Mandolin

Name: Mandolin.
Type: Chordophones > Lute.
Hornbostel-Sachs No#: 321.321.6 [Neapolitan].
321.322.6 [flat backed].
Historical Era: 1700s
Country: Italy, Many.
Region: Continental Europe, Many.

Description: The mandolin [in Fr: Mandoline, in Ger: Mandoline, in It: Mandolino, in Port [Pr & Br] Bandolim, Sp. Bandolin, Banjolin, Mandolina]. It is a member of the lute family having a short neck with four courses or eight “doubled” strings and a round body. Six course and 12-stringed mandolins also exist.

Etymology: The name mandolin has its origins in the word mandolino, a word diminutive of mandola. It is found in sources that date back to the 17th century. The name mandore and mandola appear in earlier sources. Only after 1750 as pointed out by Karl Geiringer in 1924 ignored until recently, an instrument called the luthie intended for Germany and Italy.

The courses of the strings are typically tuned in a succession of perfect fifths. With the same tuning as a violin. It is the soprano member of a family that includes soprano mandolin to mandola, octave mandolin, mandocello and mandobass.

Numerous different styles of mandolins exist. The original variety were vaulted backed or round body lutes as seen with the Neapolitan design. Other mandolin varieties differ primarily in the number of strings and include four-string models [tuned in fifths] such as the Brescian and Cremonese, six-string types [tuned in fourths] such as the Milanese, Lombard and the Sicilian and 6 course instruments of 12 strings [two strings per course] such as the Genoese. There has also been a twelve-string [three strings per course] type and an instrument with sixteen-strings [four strings per course].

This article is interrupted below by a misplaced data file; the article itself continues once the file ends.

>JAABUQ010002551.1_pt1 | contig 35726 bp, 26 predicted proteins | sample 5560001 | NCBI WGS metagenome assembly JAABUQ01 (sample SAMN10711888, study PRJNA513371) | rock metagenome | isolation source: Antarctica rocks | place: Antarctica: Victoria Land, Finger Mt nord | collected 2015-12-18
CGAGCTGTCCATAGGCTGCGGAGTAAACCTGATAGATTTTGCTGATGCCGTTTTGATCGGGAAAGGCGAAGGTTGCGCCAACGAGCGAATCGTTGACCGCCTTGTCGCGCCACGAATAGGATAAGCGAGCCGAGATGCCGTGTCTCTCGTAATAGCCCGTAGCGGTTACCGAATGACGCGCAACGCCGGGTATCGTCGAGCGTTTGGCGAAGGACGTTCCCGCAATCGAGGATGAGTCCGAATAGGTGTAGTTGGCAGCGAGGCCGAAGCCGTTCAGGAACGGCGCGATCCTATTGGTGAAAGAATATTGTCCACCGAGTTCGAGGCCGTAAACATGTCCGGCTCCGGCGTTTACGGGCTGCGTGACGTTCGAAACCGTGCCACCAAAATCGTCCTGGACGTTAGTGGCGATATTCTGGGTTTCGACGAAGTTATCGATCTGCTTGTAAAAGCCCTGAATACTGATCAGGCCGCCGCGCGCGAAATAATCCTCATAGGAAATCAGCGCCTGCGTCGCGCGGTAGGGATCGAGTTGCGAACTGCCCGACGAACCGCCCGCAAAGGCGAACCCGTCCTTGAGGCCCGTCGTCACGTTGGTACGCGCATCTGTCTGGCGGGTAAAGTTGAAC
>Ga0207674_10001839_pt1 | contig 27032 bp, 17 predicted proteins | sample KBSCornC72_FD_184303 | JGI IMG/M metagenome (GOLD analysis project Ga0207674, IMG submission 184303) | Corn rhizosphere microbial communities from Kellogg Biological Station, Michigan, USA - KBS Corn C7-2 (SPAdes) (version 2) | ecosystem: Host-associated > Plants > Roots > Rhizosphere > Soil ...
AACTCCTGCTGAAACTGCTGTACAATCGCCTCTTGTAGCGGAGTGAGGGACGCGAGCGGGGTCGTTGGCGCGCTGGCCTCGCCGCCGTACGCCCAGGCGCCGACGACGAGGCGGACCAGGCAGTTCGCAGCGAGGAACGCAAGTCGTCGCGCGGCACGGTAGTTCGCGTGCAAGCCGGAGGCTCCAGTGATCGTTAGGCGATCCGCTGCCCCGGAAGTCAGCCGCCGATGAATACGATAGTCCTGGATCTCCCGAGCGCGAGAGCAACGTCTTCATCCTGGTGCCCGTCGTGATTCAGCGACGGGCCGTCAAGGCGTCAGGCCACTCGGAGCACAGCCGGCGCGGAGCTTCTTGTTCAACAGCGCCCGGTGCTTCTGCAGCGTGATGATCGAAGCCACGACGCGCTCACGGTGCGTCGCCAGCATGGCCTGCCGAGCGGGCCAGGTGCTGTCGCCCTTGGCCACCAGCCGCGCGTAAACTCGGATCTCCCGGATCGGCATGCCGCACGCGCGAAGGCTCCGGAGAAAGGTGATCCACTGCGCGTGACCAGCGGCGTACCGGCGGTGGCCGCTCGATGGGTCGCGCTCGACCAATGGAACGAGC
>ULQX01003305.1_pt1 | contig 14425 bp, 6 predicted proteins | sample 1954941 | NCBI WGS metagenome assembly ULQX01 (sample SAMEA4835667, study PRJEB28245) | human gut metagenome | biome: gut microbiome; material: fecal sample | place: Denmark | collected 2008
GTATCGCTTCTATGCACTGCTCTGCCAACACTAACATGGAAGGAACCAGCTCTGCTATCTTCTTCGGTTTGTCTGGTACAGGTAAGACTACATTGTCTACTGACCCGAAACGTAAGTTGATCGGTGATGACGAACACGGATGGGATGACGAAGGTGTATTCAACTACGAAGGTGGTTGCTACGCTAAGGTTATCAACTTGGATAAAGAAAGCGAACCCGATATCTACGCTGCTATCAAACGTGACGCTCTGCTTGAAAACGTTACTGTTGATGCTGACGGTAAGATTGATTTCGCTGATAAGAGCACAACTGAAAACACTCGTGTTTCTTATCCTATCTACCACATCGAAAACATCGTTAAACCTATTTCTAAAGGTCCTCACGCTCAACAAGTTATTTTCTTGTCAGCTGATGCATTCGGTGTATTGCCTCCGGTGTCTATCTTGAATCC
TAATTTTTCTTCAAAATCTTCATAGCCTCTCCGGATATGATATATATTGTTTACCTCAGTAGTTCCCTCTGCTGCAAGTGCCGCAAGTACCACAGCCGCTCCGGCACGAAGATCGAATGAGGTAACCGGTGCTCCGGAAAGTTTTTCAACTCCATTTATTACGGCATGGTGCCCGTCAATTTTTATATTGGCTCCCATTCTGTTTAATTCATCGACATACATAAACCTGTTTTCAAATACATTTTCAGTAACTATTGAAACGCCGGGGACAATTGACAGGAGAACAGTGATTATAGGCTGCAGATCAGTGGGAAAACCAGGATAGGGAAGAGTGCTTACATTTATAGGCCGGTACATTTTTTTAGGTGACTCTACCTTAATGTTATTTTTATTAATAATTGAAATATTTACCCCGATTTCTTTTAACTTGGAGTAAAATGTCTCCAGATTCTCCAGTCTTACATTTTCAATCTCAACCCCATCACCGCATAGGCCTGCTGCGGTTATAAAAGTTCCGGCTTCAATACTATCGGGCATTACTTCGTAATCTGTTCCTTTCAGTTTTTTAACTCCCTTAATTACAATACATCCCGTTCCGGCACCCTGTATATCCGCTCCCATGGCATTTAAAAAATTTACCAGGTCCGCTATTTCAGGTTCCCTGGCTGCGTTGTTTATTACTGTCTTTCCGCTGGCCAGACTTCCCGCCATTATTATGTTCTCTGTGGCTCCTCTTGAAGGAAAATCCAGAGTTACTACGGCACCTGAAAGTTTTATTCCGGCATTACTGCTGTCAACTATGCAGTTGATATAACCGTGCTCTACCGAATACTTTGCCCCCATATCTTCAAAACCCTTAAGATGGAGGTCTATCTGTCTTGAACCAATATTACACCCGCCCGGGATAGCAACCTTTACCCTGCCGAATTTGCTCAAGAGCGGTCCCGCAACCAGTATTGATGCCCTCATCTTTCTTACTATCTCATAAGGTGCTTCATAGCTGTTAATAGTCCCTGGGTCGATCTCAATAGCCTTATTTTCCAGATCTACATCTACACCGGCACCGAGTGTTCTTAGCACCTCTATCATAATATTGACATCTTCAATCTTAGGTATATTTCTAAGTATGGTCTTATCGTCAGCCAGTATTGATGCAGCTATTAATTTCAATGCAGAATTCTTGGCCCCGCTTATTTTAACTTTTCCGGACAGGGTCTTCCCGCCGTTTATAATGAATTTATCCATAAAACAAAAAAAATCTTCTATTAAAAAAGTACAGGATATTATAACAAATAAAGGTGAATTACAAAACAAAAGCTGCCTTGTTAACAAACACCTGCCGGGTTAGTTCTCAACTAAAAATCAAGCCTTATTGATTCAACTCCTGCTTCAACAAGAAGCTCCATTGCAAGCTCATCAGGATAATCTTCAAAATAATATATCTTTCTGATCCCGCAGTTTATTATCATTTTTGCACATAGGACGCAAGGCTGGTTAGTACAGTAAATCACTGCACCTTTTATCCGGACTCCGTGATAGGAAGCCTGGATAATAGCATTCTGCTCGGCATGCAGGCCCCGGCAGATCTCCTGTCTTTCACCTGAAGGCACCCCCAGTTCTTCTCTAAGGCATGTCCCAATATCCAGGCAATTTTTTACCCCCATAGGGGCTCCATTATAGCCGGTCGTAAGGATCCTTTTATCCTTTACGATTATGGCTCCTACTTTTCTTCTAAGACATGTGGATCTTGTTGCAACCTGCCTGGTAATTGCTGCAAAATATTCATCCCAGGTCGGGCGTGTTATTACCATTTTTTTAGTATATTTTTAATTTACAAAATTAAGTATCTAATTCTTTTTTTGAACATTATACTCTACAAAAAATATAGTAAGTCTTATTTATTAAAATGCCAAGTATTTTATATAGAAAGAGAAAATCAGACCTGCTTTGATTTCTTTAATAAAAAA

Archtop Mandolins: At the very end of the 19th century, a new style emerged, with a carved top and back construction inspired by violin family instruments began to supplant the European-style bowl-back instruments in the United States. This new style is credited to mandolins designed and built by Orville Gibson, a Kalamazoo, Michigan luthier who founded the “Gibson Mandolin-Guitar Manufacturing Co., Limited” in 1902.

Gibson mandolins evolved into two basic styles: the Florentine or F-style, which has a decorative scroll near the neck, two points on the lower body and usually a scroll carved into the headstock; and the A-style, which is pear shaped, has no points and usually has a simpler headstock.

These styles generally have either two f-shaped sound holes like a violin [F-5 and A-5] or an oval sound hole [F-4 and A-4 and lower models]directly under the strings. Much variation exists between makers working from these archetypes, and other variants have become increasingly common. Generally, in the United States, Gibson F-hole F-5 mandolins and mandolins influenced by that design are strongly associated with bluegrass, while the A-style is associated other types of music, although it too is most often used for and associated with bluegrass. The F-5’s more complicated woodwork also translates into a more expensive instrument.

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